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eclogue (EK-log) noun
A pastoral poem, often in the form of a dialogue between shepherds.
[From Middle English eclog, from Latin ecloga, from Greek ekloge (selection), from eklegein (to select), from ek- (ex-) + legein (to gather). Other words derived from the same root are eclectic, lexicon, and catalog.]
The eclogue as a specifically pastoral form first appeared in the idylls of Greek poet Theocritus. You can read Vergil's 10 Eclogues at: worldwideschool.org.
"The eclogue is traditionally the form of city folk who dress up in smocks to praise the simple pains and pleasures of country life, so it's surprising that a poet so well versed in rural actuality should be willing to countenance it." Jamie McKendrick; The Erotics of the Future; Independent on Sunday (London, UK); Apr 8, 2001.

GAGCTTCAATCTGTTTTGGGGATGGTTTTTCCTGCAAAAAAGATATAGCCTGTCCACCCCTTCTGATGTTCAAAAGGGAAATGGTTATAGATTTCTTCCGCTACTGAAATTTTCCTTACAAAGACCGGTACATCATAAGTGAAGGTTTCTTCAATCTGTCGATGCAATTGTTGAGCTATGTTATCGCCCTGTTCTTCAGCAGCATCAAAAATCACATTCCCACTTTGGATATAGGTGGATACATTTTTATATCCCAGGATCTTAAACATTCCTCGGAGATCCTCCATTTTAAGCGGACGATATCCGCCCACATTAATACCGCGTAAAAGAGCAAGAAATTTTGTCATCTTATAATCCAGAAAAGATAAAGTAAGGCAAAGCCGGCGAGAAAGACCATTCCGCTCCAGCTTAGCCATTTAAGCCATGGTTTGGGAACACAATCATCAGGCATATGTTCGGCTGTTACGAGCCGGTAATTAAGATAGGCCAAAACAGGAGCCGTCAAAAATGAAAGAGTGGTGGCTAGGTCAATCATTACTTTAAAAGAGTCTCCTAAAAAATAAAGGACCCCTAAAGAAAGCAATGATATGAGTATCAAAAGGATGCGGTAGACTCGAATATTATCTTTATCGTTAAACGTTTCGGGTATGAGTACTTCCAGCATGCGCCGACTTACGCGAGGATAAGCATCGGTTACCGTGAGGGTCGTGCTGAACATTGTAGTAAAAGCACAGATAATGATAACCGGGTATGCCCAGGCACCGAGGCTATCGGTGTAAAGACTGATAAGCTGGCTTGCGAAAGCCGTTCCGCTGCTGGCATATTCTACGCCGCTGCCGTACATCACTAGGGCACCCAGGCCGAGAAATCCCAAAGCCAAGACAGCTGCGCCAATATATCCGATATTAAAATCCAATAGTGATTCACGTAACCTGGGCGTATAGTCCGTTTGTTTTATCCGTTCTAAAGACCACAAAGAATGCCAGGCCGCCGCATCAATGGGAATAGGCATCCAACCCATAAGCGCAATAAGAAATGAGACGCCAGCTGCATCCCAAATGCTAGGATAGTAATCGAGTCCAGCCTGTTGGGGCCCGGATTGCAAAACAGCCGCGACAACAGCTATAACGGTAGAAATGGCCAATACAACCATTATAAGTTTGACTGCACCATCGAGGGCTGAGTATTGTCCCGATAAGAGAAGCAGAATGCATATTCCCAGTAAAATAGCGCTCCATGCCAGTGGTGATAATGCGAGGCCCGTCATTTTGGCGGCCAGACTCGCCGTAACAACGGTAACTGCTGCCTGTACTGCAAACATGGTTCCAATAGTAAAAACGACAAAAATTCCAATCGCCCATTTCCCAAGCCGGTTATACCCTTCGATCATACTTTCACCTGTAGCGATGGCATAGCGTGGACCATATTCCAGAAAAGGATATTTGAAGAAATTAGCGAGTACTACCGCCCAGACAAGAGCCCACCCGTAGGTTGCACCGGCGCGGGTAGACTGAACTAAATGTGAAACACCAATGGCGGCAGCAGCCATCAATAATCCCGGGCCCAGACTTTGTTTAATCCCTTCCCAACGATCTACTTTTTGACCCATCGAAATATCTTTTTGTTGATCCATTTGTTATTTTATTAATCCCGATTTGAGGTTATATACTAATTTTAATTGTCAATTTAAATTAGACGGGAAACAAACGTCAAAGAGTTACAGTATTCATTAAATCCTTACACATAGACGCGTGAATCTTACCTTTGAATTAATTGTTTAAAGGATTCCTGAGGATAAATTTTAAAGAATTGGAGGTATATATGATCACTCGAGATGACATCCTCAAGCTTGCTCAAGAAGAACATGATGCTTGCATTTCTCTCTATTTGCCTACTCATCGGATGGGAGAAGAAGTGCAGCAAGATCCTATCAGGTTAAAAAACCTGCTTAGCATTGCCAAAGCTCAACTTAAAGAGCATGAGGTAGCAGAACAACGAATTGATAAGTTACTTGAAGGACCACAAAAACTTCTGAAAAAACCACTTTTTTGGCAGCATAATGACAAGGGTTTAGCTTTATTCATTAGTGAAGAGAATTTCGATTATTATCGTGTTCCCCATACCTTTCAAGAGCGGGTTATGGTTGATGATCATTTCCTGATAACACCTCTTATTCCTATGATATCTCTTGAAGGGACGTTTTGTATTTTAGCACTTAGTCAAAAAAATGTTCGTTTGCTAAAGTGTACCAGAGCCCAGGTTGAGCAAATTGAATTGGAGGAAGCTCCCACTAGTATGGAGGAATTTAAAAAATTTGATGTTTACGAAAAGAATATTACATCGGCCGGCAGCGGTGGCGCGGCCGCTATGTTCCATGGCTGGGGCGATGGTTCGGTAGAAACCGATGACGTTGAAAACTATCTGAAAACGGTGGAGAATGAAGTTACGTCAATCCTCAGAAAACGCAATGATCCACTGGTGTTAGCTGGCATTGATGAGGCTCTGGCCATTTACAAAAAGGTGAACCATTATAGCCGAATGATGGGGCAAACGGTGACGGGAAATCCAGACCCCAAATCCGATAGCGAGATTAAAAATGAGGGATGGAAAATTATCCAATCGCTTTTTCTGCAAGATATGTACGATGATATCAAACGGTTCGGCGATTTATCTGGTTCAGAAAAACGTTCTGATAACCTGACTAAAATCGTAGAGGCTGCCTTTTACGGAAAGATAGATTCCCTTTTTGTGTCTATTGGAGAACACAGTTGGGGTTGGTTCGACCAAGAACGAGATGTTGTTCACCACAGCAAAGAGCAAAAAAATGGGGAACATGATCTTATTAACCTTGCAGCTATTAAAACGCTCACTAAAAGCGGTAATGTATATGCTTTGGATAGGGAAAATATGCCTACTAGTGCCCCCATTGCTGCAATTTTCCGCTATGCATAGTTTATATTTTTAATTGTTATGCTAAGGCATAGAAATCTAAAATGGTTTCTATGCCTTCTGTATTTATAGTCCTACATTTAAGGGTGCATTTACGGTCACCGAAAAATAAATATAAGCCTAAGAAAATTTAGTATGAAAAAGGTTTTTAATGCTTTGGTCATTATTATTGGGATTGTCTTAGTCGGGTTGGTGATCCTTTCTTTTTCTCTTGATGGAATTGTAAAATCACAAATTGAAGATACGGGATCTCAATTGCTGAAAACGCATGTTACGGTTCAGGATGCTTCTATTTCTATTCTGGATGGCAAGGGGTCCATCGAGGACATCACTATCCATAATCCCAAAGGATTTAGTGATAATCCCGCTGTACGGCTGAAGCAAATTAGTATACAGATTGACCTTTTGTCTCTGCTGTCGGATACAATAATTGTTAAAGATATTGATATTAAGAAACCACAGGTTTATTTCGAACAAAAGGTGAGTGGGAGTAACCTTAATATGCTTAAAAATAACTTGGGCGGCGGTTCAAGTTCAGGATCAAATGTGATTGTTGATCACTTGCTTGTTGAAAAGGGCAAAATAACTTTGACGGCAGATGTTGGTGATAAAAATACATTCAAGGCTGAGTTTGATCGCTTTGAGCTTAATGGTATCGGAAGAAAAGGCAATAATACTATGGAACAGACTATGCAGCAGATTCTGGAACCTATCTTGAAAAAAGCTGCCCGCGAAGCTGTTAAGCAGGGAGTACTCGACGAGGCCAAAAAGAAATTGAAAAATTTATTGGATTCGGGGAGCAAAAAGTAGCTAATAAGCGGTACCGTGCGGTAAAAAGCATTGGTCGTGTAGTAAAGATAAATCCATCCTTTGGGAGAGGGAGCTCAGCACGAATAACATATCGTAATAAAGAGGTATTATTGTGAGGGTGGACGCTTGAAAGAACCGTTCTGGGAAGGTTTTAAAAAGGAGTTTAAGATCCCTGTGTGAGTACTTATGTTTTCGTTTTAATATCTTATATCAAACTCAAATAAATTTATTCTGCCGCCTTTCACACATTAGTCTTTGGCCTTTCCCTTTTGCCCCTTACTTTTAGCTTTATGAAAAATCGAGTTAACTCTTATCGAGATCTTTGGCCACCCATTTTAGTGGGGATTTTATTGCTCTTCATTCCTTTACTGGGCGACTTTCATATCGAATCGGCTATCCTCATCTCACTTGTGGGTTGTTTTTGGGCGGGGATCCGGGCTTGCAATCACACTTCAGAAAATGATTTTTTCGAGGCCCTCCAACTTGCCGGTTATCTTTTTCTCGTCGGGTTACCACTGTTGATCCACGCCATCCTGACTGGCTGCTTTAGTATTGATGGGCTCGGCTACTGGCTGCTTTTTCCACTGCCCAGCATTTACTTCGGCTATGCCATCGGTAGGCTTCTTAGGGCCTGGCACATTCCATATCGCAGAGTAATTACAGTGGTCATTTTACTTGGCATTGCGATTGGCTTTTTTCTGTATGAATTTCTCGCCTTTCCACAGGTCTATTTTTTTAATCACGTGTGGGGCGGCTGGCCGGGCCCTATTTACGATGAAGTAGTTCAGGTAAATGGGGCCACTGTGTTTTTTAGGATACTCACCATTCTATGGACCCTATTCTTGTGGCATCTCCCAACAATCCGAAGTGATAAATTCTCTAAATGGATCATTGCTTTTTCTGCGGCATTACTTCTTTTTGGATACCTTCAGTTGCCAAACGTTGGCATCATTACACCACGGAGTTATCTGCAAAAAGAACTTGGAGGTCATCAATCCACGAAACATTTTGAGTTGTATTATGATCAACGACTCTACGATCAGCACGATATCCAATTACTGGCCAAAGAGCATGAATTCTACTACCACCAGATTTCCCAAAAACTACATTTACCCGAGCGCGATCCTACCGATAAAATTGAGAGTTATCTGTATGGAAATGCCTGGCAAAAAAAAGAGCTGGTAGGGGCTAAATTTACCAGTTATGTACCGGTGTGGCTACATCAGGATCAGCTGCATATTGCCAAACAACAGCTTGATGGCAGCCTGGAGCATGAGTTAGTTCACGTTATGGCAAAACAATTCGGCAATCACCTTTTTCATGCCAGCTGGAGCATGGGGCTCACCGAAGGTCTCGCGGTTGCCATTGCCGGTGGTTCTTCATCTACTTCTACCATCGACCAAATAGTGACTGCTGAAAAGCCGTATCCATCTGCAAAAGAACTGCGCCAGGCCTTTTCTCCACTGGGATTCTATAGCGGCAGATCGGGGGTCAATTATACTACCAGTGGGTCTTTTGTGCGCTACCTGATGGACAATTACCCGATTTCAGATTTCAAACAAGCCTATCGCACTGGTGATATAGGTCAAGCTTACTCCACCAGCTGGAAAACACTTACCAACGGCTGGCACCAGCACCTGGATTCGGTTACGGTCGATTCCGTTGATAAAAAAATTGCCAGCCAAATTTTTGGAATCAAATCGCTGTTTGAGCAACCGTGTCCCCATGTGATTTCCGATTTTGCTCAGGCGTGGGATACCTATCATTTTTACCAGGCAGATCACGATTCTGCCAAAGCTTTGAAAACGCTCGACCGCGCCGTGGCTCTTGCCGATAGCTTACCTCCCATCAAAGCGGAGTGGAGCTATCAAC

"Because the eclogues are such a highly stylized form of poetry, they constitute a formidable challenge to any translator. The odd-numbered poems are dialogues, the even-numbered have a single speaker. Virgil's fragrant, bee-loud rural setting is placid, and at first not much seems to be happening ..." Robert Taylor; Virgil Puts Bite Into the Bucolic; The Boston Globe; Aug 3, 1999.
This week's theme: words related to writing.
The penalty that good men pay for not being interested in politics is to be governed by men worse than themselves. -Plato, philosopher (427-347 BCE)
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